Google Translate (16) was used in reviewing all news stories written in Dutch and sometimes to support the reading of news in Portuguese and French. Google Translate is a free online machine translation that provides instant interpretation of words, phrases, and webpages in 64 languages.

Number of fatal injurious events

The number of fatal events is expressed as the average number per year of homicide or suicide deaths affecting children and adolescents (ages 5–19) occurring in the Americas from 1995 through 2008 (17).

Frequency of news-reported fatal injuries related to school bullying and violence

This rate is based on the number of cases of fatal injuries (suicides and homicides) linked to bullying, reported in the news, and affecting children and adolescents (ages 5–19) per country in one year per total number of suicides and homicides in one year in the same country.

 

RESULTS

The study located 82 news-reported cases of fatal and nonfatal youth injuries related to bullying or violence occurring in one year across 24 countries and dependent territories in the Western Hemisphere, which have a combined total youth population of 225.5 million children and adolescents ages 5–19.

Reports of bullying-related nonfatal injurious events

There were reports of 47 bullying-related nonfatal injurious events occurring in 19 countries and dependent territories in the preceding 12 months (Table 1) (see supplementary material). Ninety-six percent of the victims were between 10 and 19 years of age and 62% of them were males. Sixty percent of the injuries were caused by students being hit, punched, kicked, or beaten, leading to a wide range of lesions, including head and cervical trauma, nasal fractures, and genital injuries. An additional 20% of the injuries were caused by stabbing.

 

 

Reports of bullying-related fatal injurious events

Suicides. In one year, there were news reports of 17 cases of bullying-related suicides occurring in six countries in the Western Hemisphere (Table 2) (see supplementary material). Sixty-five percent of the victims were males between 10 and 14 years of age. These news reports represent a very small fraction (1/232) of the 3 949 suicides per year among children and adolescents (ages 5–19) in the countries and dependent territories of the Americas (17).

 

 

Homicides. At least 18 homicides of adolescent students in 9 countries in the Western Hemisphere have been reported in the news for the past year (Table 3) (see supplementary material). They represent a minor portion (1/818) of the 14 725 homicides of juveniles in an average year across the Americas (17).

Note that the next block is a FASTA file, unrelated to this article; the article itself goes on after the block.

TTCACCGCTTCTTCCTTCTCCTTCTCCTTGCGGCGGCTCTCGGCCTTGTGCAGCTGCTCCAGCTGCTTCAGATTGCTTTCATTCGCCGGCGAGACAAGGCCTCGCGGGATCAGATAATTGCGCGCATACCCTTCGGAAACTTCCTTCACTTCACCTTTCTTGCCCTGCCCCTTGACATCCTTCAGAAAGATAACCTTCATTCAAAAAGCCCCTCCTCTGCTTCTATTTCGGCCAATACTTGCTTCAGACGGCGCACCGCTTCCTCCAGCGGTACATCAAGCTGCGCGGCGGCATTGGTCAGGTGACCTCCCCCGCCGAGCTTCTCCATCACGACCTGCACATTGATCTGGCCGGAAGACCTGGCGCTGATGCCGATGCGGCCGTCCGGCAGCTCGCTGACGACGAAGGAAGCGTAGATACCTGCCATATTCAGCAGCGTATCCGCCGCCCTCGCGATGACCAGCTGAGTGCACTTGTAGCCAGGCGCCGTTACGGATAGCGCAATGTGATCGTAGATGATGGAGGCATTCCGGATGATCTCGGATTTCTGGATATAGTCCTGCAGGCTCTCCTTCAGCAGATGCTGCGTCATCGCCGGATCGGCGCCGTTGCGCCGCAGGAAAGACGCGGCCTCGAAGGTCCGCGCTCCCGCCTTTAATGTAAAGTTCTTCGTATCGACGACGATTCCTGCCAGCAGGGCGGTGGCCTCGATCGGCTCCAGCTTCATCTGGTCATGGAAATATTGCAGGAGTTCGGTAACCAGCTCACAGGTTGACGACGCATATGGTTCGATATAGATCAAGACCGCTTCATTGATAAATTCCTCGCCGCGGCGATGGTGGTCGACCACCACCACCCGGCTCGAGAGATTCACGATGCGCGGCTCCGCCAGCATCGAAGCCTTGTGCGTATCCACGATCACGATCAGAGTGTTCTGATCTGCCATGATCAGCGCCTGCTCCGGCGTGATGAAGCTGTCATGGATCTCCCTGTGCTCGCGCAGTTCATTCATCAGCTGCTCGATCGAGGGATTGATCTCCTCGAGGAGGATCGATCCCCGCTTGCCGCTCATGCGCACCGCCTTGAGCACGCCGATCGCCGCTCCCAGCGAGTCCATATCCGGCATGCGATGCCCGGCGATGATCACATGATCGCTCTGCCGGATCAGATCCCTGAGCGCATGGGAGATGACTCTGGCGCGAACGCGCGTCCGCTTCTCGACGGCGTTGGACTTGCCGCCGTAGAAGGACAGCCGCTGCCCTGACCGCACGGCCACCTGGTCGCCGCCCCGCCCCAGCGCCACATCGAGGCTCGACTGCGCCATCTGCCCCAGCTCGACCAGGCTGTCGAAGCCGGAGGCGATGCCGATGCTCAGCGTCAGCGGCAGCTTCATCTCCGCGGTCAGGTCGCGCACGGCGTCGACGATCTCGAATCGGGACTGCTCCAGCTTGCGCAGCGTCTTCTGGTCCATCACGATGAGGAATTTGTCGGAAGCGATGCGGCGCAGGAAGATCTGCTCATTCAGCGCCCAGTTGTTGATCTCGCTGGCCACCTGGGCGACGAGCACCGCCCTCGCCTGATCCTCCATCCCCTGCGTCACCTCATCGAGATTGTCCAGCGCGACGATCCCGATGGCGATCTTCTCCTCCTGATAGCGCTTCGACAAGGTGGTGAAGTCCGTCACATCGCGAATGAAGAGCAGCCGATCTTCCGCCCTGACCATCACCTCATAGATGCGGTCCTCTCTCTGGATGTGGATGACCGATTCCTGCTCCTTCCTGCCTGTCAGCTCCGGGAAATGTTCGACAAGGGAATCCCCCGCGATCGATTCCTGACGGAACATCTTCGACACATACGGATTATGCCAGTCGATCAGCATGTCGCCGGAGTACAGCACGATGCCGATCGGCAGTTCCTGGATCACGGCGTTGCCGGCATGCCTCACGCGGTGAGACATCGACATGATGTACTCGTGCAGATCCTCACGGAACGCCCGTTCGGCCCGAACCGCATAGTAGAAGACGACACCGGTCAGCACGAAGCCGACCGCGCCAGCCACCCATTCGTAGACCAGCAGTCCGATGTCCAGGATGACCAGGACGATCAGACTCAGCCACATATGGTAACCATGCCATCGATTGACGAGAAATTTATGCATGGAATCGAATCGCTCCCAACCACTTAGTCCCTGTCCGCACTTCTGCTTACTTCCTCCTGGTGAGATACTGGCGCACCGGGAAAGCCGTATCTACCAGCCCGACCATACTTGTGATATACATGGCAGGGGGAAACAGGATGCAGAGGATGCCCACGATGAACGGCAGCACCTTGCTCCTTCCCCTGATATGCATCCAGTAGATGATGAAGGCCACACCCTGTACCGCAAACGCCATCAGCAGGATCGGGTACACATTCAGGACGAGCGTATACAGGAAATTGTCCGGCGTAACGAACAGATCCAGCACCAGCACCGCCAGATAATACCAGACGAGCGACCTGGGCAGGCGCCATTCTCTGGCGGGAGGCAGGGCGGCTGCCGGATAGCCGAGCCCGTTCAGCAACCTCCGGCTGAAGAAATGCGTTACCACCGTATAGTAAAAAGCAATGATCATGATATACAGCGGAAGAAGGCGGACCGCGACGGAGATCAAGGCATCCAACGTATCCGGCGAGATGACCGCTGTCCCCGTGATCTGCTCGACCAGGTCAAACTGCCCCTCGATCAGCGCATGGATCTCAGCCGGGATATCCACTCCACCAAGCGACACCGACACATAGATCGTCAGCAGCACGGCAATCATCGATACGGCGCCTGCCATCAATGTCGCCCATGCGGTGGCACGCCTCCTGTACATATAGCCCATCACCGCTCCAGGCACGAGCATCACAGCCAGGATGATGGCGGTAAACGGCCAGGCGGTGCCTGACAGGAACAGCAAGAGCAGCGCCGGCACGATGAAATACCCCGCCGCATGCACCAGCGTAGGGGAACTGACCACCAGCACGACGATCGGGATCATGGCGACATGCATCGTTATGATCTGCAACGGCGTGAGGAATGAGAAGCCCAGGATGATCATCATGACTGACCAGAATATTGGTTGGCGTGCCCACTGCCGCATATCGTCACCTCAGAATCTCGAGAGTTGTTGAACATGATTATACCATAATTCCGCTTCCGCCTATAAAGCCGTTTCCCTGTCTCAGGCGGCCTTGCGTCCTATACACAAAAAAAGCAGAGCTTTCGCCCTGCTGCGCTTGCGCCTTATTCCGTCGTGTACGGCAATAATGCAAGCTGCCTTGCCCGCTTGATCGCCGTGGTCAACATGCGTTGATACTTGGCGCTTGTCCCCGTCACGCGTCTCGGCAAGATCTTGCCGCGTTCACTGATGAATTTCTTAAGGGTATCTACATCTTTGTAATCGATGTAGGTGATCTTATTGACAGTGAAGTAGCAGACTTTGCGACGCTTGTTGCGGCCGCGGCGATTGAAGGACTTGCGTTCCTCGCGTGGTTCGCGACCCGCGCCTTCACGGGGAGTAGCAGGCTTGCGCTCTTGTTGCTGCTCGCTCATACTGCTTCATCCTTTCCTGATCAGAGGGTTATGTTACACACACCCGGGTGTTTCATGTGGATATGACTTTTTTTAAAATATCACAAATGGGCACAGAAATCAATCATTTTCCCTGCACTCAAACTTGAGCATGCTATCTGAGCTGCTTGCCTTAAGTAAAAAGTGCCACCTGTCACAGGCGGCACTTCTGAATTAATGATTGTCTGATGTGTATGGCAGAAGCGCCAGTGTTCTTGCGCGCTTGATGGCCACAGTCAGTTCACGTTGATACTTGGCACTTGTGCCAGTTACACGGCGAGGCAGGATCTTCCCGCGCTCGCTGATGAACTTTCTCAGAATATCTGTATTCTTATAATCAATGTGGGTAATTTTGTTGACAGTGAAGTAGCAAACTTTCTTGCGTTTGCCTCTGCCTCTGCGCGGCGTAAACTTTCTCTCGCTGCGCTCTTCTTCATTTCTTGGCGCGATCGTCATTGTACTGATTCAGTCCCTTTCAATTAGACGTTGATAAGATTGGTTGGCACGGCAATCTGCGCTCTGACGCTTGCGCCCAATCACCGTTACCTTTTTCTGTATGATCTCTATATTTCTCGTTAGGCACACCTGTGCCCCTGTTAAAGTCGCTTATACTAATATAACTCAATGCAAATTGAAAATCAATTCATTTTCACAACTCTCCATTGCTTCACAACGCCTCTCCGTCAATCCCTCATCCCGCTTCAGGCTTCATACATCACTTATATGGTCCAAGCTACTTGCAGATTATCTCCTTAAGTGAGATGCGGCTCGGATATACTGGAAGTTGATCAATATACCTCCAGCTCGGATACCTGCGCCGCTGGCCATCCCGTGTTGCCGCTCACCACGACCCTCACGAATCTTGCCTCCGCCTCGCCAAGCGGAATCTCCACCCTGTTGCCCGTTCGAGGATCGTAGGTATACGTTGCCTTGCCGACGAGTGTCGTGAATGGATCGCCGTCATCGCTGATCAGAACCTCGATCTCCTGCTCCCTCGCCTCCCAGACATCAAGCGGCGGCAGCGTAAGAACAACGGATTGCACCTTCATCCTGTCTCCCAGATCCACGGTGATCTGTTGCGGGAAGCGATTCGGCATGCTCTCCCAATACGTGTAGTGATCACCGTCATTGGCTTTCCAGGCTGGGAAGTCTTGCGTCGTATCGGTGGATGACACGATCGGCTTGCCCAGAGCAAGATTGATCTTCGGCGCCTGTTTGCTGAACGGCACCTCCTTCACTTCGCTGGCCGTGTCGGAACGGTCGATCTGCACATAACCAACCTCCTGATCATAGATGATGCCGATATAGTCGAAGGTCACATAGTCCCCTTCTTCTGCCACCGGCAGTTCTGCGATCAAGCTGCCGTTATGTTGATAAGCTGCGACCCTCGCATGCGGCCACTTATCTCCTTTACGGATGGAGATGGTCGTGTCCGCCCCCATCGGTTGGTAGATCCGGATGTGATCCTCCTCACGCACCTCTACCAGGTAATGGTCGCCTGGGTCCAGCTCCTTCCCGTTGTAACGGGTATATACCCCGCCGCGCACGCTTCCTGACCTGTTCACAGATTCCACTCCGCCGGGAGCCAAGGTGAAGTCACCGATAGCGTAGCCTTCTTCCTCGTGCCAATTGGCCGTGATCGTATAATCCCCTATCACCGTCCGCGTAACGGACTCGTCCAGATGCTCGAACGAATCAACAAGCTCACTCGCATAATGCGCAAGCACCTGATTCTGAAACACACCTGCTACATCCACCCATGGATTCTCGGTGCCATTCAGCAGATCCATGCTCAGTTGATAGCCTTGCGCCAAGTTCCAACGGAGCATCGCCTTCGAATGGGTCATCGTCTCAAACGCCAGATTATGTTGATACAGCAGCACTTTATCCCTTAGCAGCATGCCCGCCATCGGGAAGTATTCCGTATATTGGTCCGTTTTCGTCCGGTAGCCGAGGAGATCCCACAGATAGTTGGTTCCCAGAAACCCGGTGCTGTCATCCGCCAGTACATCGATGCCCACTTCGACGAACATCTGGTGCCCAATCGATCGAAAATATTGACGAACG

DISCUSSION

This study does not aim to determine the epidemiology of bullying-related injury morbidity and mortality in the Western Hemisphere but rather aims to highlight the tip of this public health iceberg as manifested through the lens of news coverage. It is through the selected information about these near-fatal and fatal events that the public in general and policy makers in particular may become more aware of the nature and toxicity of bullying. It has been suggested that (18) "the perceived newsworthiness of a violent event strongly influences a media organization's decision whether or not to report it." The selectiveness of news in part accounts for the geographic disparity in the source of these reports (only 30% of Western Hemisphere countries published news about bullying-related deaths). Furthermore, there is a huge variance between the 35 news-reported bullying-related episodes of suicides and homicides and the 18 674 cases of juvenile violent deaths per year that are estimated to occur in the Americas (17).

News reports of 82 cases of fatal and nonfatal youth injuries related to bullying that occurred in one year among 97% of children and adolescents in the Americas, living in 50% of its countries and dependent territories, may not constitute enough evidence to raise a red flag among public health experts and policy makers. Nevertheless, they can serve as a catalyst to generate debate about what is known, what can be estimated, and what should be determined about the magnitude of bullying-related morbidity and mortality on the continent.

Based on analysis of data from a health survey of a large national representative sample of adolescents in the United States of America, it has been documented that 3% to 4% of students in grades 6–10 suffer from a cluster of frequently occurring physical and emotional symptoms associated with their participation in bullying and hurt themselves or others on purpose (19). Similar statistics are not available for the rest of the Americas, but based on numbers of prevalence for the United States, it can be projected that 6.9 to 9.2 million adolescents living in the Americas may suffer from frequent depression, irritability, anxiety, insomnia, headaches, or stomachaches linked to their participation in bullying as victims or perpetrators and tend to intentionally hurt themselves or others.